What Can I Do With a Business Degree?

School Finder
Sponsored Listings

Where are you located?

Are you looking for financial aid?

What are you interested in?

Choose Areas of Interest

What type of school are you looking for?

See If You Qualify For A $6095 Grant

March 7th, 2016 by schoolbound

One of the most flexible degrees that you can earn is a business degree – what you learn can be applied to an actual business/finance career, becoming a manager in almost any field, or opening your own business.  According to a report
published by the Department of Labor, by the time a student earns a bachelor’s in business they likely have an understanding of “business operations, have quantitative and reasoning skills, and are prepared for many entry-level business positions.”  Also, most degree programs allow you to specialize in areas like marketing, accounting or even information systems.

This chart from the National Association of Colleges and Employers shows the most common business specializations and their starting salaries.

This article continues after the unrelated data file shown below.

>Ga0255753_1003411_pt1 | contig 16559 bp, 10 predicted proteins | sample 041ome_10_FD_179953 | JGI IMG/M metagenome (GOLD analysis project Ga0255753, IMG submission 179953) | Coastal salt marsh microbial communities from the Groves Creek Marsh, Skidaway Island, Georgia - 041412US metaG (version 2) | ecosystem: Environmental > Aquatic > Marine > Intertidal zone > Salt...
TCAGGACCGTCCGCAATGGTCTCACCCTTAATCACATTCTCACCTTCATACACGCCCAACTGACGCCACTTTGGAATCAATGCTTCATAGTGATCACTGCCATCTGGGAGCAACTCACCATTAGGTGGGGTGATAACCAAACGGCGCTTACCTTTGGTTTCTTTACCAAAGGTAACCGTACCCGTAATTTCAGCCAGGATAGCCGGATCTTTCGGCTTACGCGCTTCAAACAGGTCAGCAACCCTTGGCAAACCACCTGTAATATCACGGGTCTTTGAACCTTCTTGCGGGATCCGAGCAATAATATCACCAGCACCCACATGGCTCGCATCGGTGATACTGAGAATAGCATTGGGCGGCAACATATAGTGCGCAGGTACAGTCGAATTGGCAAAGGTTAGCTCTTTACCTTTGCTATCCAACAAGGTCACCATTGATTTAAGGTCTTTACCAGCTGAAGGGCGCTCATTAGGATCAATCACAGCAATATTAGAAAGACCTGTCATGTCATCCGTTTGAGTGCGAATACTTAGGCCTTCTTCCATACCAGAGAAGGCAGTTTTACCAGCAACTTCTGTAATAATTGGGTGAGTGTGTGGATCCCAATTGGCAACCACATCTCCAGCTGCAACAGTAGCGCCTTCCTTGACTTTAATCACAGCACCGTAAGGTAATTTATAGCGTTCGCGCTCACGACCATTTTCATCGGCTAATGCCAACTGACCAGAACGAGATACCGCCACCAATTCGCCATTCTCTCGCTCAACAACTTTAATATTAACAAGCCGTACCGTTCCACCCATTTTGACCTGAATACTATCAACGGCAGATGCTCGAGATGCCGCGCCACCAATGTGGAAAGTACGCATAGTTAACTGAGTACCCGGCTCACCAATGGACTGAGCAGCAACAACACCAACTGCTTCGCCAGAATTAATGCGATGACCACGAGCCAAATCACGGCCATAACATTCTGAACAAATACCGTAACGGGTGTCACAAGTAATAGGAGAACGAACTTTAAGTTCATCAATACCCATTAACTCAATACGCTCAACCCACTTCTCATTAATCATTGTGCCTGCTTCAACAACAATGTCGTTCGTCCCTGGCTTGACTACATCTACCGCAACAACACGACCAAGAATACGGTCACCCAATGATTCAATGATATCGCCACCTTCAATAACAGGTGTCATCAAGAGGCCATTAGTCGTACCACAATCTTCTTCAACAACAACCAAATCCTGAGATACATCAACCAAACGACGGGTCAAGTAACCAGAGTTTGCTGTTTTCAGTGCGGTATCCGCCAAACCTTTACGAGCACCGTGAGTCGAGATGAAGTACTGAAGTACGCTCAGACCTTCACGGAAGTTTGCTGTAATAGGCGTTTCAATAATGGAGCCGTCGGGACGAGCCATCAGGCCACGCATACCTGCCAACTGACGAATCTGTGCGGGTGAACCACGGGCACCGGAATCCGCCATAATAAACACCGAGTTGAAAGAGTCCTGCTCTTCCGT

Starting salary by academic major, business majors

Major Average 2014 Salary
Management information systems/business $62,100
Business administration/management $55,600
Finance $55,400
Business systems networking/telecommunications $54,800
Marketing/marketing management (including market research) $54,100
Economics $53,000
Accounting $52,900

Source: April 2014 Salary Survey, National Association of Colleges and Employers

A few potential careers within these majors include:

  • Information Systems Managers: Tasks that these professionals perform include determining the technology needs and goals of organizations, assessing the cost and benefits of technology, and managing the implementation of information systems.
  • Purchasing Managers: This is the person who manages what an organization buys, including wholesale and retail companies.  They assess budgets and the pricing of goods and materials to make sure a company is paying a reasonable price and maximizing their spending.
  • Market Research Analysts: When a company considers selling a new product or offering a new product, often it does what is called “market research”.  This includes looking at what people buy and how much they are willing to pay for certain items.  Market research analysts analyze this data and make recommendations based of their findings.